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By HaleStewart November 22, 2013 9:13 am
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"Abenomics" Is Working So Far

Japan has been in a deflationary rut for the last 15-20 years.  This presents an incredibly difficult policy dilemma for the central bank and other economic policy makers as deflationary expectations (the belief that prices will be lower tomorrow) are now firmly ingrained in the Japanese economic psyche.  This greatly slows economic activity as consumers will delay purchases to a future date when prices are lower.  To exit this damaging cycle, the country needs to create inflation, which is a central tenant to "Abenomics."  To further this goal, the bank has pledged to double the monetary base in a short period of time, with the obvious intent of not only increasing inflation but creating inflationary expectations within the economy.  Let's take a look at several statistics to see if Abenomics is working as advertised.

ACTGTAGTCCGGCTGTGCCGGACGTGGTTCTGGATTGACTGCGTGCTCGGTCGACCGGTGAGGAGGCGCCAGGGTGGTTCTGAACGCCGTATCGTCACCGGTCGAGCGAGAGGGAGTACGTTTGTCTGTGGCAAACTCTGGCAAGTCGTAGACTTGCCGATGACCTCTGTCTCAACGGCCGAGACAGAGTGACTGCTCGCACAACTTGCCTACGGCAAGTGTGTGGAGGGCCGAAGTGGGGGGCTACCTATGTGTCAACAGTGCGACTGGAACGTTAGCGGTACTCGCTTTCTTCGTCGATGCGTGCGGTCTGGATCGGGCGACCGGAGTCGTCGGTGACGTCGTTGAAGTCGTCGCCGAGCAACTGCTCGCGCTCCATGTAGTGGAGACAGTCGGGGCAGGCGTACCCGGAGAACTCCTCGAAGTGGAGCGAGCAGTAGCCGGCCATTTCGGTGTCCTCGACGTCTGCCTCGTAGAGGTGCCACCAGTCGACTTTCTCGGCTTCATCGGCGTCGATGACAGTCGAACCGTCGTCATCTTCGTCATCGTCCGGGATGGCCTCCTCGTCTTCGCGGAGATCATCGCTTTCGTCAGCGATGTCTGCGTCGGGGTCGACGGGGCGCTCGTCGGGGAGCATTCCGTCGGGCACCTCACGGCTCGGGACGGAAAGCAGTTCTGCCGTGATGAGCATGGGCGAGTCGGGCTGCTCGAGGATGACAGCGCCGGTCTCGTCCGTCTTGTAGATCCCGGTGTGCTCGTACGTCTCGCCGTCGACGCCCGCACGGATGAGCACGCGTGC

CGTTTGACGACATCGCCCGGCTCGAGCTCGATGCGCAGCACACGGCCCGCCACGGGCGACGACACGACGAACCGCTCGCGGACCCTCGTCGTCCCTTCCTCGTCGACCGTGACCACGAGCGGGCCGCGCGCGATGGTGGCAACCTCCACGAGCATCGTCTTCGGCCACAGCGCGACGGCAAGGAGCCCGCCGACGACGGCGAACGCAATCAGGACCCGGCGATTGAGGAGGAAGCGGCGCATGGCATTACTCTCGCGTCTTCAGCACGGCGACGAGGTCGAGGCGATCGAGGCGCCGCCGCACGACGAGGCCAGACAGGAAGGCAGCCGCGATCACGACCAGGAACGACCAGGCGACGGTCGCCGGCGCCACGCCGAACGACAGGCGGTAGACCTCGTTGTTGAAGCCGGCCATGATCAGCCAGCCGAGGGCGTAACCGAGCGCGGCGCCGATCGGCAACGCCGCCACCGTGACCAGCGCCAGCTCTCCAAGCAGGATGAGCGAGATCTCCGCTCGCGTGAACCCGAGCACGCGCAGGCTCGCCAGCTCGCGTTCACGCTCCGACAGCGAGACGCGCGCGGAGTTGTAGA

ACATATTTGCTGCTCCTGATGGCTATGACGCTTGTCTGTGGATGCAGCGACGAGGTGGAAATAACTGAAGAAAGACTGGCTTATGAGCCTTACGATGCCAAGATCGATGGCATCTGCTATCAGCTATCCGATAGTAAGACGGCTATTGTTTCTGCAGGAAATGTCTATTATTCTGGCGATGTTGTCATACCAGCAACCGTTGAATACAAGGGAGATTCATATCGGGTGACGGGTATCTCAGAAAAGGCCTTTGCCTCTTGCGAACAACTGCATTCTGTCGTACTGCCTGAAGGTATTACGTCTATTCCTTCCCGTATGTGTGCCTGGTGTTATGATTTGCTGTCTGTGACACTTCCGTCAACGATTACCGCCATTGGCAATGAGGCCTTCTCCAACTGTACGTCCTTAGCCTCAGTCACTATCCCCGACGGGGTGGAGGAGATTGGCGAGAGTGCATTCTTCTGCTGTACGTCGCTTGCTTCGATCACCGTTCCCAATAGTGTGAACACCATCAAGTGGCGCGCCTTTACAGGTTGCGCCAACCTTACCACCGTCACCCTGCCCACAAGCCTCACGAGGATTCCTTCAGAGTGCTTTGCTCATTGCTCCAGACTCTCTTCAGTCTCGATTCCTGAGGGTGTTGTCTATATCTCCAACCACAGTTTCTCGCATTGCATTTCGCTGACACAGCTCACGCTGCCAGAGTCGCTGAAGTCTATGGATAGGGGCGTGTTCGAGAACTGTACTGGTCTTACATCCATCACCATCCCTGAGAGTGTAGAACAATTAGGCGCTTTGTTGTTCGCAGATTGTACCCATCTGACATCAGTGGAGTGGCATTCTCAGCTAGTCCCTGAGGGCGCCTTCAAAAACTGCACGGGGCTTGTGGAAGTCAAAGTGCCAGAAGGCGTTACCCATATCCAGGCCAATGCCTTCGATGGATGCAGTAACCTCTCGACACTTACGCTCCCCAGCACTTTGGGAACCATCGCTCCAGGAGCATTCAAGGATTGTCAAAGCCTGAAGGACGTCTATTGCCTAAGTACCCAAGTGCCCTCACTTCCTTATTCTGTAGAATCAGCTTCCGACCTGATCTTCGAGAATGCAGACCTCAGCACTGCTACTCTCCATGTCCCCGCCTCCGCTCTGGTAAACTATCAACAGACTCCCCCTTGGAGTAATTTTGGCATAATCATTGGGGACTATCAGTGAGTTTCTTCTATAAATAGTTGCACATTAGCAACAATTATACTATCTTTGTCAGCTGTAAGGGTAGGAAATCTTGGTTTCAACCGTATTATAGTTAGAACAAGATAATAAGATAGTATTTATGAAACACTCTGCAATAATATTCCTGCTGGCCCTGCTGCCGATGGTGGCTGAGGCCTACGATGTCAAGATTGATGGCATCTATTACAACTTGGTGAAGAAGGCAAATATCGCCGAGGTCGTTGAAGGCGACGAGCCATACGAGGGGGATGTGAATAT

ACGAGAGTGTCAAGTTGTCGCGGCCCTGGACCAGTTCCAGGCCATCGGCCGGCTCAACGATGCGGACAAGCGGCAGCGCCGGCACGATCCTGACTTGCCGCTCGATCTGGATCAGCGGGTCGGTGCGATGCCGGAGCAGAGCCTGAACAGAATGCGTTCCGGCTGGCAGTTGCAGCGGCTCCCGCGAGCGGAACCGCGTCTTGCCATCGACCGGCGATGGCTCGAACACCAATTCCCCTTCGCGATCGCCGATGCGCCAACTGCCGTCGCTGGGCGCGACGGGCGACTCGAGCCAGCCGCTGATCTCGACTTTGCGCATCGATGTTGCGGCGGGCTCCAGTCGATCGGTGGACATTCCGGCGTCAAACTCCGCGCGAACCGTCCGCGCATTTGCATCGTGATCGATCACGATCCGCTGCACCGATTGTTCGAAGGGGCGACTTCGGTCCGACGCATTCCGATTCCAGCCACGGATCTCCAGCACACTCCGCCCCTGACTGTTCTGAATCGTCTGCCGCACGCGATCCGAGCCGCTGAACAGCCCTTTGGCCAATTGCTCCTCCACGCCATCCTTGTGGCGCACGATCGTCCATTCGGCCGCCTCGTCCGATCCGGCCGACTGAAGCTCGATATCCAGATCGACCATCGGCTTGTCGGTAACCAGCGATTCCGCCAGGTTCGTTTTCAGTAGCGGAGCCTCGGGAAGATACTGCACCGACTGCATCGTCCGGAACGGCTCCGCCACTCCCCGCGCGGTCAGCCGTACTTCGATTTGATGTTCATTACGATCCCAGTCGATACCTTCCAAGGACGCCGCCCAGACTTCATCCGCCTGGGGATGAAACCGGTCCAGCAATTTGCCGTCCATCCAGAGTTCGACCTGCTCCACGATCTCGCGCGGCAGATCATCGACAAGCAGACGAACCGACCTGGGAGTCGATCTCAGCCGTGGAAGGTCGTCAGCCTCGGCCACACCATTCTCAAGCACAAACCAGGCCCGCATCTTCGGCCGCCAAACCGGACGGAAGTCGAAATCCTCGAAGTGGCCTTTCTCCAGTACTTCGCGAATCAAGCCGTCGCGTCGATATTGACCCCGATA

Above is a chart of Japanese exports on a month to month basis.  Notice that at the beginning of the year exports haw a large increase, largely as a result of the yen's sharp devaluation caused by the new policy.  However, exports have been at fairly consistent levels after that initial stimulus.  This is more the result of slowing international economies.

 

 

For the last four months, the annual rate of inflation has been increasing. 

And inflation appears to be slowly seeping into core prices, as we see in the above chart. 

While we only have positive inflation data for the last four months, the trend is promising.

Retail sales have increased, although they are still printing at a somewhat concerning pace.  Put in another way, the consumer is responding, but we'd like to see a sharper, more pronounced increase.

Industrial production has picked up a bit over the last few months, with a big year over year increase in the latest reading.

What many commentators fail to recognize is how incredibly difficult it will be to pull an economy that has been experiencing a pro-longed deflationary period out of the fire.  A concerted effort lasting several years (at least) is needed.  So far, we've seen a good first effort, but we will probably need to see more to push Japan out of its malaise.

 

 

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